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From the bottom of the sea to the top of the ocean, it was just another day at the office. From touching a 14,000-year-old slab of mud from the last ice age to feeling the power of a Category 5 hurricane slamming up against a wall of windows in a laboratory, it was an extraordinary day. Okay, it wasn’t my office. Our TechKnow team was at the University of Miami’s Rosenstiel School of Marine and Atmospheric Science on a little spit of land called Virginia Key, Florida.
Let me start at the bottom of the ocean with their expert Dr. Larry Peterson. Dr. Peterson is a Marine Geoscientist at Rosenstiel and a very patient and generous teacher. He pulled out a 6 -foot long wedge of mud - a core sample of mud harvested from the depths of the Cariaco Basin just off the northern coast of Venezuela. And here’s an example of why I love Dr. Peterson so much…his explanation of the pronunciation:
“Care-ee-ahh-co and not Karaoke - one doesn't spontaneously break into song when one is doing field work there, though most people seem to mispronounce it.”
Who wouldn’t want to travel to the depths of the earth with this guy?
The Cariaco Basin is a hot bed for core extraction. Because the area is anoxic (Scientific for: so little oxygen!) the mud is rich in organic samples for researchers and has some fabulous “widely laminated sediment intervals” (Science for: Yikes! Look at those loads of layers that look so very different from each other). What that means is, you can get a pretty great idea of how the earth’s climate changed over the last, oh about 580,000 years. A marine geologist friend of mine heard what I was looking at and it was as if Pluto supporters got their planet back.
The slice was 3000 years worth, from 11,000 to 14,000 years ago. We got a look and a sniff. It smells a little like rancid homemade Playdough. Dr. Peterson chose the sample because it coincides with the end of the last ice age when the earth started really warming up and the glaciers turned into a soupy mess and changed the world into what we know now.
Dr. Peterson, along with climate scientist, Dr. Amy Clement, read the core for us. The dramatic color changes over a 3000-year span reflect a slow but eventually devastating warming trend that gave us the world we have today. Atmospheric carbon dioxide increased about 40 parts per million during that time. Dr. Peterson was kind enough to quickly crunch some numbers for us and that same 40 ppm change came within a 19 year period, from 1995 to 2013. Dr. Clement along with an overwhelming majority of climate scientists see this as just another piece of evidence proving our climate change now is being fueled by man-made emissions.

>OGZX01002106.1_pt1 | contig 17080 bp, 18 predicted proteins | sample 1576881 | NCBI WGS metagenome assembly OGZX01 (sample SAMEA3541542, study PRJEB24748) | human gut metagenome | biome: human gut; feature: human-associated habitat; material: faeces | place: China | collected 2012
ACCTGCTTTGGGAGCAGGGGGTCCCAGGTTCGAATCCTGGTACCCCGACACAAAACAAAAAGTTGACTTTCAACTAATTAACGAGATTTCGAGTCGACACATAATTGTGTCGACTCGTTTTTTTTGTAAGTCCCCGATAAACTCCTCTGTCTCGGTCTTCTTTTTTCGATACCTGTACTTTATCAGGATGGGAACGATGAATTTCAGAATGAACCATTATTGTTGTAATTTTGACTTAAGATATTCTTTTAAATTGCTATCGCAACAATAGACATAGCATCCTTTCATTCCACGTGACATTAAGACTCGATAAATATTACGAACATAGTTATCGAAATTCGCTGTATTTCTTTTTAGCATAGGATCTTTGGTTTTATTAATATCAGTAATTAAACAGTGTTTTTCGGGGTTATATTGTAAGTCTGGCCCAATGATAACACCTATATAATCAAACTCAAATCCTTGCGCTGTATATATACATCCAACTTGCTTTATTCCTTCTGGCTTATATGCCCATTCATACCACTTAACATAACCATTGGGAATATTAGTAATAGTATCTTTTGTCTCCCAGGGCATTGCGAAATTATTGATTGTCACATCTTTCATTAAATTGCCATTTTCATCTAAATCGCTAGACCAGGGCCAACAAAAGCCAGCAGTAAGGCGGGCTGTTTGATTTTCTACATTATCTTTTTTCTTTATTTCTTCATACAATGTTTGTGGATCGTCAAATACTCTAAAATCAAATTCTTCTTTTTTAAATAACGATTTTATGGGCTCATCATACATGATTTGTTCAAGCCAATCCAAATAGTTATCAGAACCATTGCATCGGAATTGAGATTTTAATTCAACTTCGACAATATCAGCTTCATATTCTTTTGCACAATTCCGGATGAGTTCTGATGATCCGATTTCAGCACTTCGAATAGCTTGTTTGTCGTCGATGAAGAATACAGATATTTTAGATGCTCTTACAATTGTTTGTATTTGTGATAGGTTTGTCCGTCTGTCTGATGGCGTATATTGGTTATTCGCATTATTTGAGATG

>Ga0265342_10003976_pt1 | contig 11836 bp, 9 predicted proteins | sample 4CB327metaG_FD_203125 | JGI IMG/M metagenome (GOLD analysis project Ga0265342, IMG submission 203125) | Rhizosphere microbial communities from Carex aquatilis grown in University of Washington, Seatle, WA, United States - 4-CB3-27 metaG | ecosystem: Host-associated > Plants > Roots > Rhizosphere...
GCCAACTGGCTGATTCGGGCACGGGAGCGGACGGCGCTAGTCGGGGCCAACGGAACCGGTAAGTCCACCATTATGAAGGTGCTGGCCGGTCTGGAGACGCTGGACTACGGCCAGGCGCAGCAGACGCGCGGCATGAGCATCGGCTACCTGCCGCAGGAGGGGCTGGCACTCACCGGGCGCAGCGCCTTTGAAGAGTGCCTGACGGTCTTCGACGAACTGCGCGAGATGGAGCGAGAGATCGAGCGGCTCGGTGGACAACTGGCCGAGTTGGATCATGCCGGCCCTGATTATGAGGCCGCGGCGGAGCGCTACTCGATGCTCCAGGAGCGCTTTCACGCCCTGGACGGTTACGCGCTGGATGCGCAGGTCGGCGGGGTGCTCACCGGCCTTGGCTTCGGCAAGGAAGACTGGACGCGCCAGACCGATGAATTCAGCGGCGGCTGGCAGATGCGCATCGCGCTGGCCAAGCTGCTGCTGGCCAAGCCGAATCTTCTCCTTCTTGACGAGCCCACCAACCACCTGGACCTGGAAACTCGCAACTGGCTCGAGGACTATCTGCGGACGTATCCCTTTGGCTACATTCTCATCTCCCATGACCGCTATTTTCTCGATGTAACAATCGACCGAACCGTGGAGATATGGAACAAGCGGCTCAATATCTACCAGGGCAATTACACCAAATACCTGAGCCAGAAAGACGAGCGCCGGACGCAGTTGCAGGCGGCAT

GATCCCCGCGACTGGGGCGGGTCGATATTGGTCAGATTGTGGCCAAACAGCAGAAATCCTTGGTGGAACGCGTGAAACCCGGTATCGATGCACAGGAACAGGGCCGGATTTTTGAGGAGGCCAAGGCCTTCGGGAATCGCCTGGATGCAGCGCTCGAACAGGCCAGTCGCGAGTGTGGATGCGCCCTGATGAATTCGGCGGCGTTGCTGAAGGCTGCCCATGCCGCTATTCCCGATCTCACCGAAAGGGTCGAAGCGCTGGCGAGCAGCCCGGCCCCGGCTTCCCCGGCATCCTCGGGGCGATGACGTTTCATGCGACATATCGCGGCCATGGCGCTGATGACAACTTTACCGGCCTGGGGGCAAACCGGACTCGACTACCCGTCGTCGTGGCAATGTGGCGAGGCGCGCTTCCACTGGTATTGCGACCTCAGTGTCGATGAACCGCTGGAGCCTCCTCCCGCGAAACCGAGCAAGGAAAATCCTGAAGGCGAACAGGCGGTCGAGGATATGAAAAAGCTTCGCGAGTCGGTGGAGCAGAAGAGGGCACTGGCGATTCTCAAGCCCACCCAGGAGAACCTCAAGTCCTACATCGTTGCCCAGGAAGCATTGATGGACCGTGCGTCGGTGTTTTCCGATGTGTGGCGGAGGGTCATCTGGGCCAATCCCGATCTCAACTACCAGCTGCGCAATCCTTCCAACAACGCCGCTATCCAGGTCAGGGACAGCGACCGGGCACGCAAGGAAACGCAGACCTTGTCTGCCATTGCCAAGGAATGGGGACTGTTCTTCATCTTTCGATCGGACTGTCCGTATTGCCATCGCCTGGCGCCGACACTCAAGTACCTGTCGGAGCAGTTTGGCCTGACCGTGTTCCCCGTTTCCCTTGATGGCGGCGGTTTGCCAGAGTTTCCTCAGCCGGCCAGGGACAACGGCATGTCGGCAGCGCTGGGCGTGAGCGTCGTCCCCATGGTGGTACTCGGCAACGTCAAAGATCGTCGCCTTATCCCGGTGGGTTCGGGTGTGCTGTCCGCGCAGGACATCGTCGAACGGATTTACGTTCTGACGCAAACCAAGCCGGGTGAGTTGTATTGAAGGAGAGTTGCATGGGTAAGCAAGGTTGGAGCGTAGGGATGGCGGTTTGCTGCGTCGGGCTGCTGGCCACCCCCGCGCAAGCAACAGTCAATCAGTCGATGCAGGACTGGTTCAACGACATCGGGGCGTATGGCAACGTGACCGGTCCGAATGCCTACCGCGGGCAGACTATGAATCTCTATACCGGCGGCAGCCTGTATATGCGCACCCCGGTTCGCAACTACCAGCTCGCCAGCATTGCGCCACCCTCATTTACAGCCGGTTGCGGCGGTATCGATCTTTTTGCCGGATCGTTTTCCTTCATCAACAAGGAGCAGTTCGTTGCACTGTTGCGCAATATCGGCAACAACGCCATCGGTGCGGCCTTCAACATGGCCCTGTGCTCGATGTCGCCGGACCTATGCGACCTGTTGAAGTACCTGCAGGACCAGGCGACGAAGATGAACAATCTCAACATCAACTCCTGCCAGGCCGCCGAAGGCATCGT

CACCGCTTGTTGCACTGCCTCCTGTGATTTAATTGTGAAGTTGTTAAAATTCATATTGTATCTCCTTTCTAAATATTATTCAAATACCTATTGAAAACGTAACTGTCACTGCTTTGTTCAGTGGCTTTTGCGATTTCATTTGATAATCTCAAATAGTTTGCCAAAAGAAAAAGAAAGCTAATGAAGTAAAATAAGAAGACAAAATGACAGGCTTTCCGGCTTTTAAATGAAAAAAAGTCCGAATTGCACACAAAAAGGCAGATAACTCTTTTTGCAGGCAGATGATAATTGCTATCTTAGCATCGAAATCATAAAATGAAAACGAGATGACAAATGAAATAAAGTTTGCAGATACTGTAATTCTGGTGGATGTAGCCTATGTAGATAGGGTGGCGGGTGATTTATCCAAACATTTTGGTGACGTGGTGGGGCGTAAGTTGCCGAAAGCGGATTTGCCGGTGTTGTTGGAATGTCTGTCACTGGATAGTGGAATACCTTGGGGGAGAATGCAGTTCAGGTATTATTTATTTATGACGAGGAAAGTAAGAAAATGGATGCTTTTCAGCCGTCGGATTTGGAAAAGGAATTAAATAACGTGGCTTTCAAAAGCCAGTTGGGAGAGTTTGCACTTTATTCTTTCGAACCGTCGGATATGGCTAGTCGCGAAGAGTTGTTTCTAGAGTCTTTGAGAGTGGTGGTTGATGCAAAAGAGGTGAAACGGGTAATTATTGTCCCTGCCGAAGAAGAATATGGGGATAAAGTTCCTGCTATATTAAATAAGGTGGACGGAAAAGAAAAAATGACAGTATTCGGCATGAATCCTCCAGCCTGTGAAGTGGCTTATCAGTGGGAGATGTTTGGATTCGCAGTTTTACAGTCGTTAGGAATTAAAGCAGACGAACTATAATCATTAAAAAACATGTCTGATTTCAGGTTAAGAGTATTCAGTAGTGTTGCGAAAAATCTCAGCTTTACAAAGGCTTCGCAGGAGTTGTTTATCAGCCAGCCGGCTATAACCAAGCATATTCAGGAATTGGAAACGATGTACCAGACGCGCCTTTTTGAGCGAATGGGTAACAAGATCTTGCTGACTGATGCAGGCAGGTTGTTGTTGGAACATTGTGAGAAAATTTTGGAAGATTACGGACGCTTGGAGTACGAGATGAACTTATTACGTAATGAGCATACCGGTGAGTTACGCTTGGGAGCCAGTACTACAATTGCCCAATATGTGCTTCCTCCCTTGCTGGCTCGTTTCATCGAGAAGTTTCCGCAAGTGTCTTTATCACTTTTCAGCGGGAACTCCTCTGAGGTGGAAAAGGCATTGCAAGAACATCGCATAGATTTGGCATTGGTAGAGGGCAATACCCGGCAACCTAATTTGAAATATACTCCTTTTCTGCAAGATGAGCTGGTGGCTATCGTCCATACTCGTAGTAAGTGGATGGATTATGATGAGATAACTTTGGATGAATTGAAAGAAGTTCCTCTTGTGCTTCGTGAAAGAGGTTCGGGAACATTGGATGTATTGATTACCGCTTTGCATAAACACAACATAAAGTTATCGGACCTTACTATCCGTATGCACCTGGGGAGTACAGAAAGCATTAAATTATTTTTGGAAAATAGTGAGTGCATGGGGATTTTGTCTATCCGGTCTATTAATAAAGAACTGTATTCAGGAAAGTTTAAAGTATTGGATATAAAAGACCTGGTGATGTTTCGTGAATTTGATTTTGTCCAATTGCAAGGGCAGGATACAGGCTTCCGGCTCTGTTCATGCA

And in one of those “Psssst, let me show you something over here “ moments, Dr. Peterson motioned me to look at a pinch of sand under a microscope. To the naked eye, it was just a sprinkle, but under the microscope, you could see all these tiny shrimp-ish like creatures. These guys lived about 12,000 years ago. I don’t know what was tougher, wrapping my brain around the fact that I was looking at something so very ancient and delicate or that if I slipped some into my pocket as a souvenir I might be thwarting the onward march of science.
Just when my brain was busting from thinking about something that old we headed something brand new. It’s called SUSTAIN and it’s basically a hurricane machine in a gigantic aquarium. About the size of a swimming pool, SUSTAIN is a state of the art “wind and wave” facility that will allow scientists to do something no one in their right mind would do for real, hang out in the middle of the ocean in the middle of a category 5 hurricane. It’s important to be there because there’s this vicious cycle that scientists haven’t gotten a handle on – how the wind affects the waves and the pray from the waves affect the atmosphere and visa versa and how it all affects the millions of people living along the coast as hurricanes march toward land.
Then they revved up the fan to a Cat 5, 150 MPH. The noise was deafening, the waves were ferocious, the vibration on the windows was, and dare I say, AWESOME! Now that’s some really rad virtual reality. And I know it’s all about the science, but seeing all that power trapped safely behind Plexiglas gave me a big case of the giggles.
And we have all of us to thank for this. The facility is in part, our tax dollars at work. About a third of the cost, $15- million dollars, was covered by the recession stimulus plan. But the work they do here, to better understand and better predict hurricanes could save hundreds of millions of dollars in losses and lead to more resilient buildings along the coast. And most importantly, perhaps save lives. Thus turning an extraordinary event, into something a little more ordinary.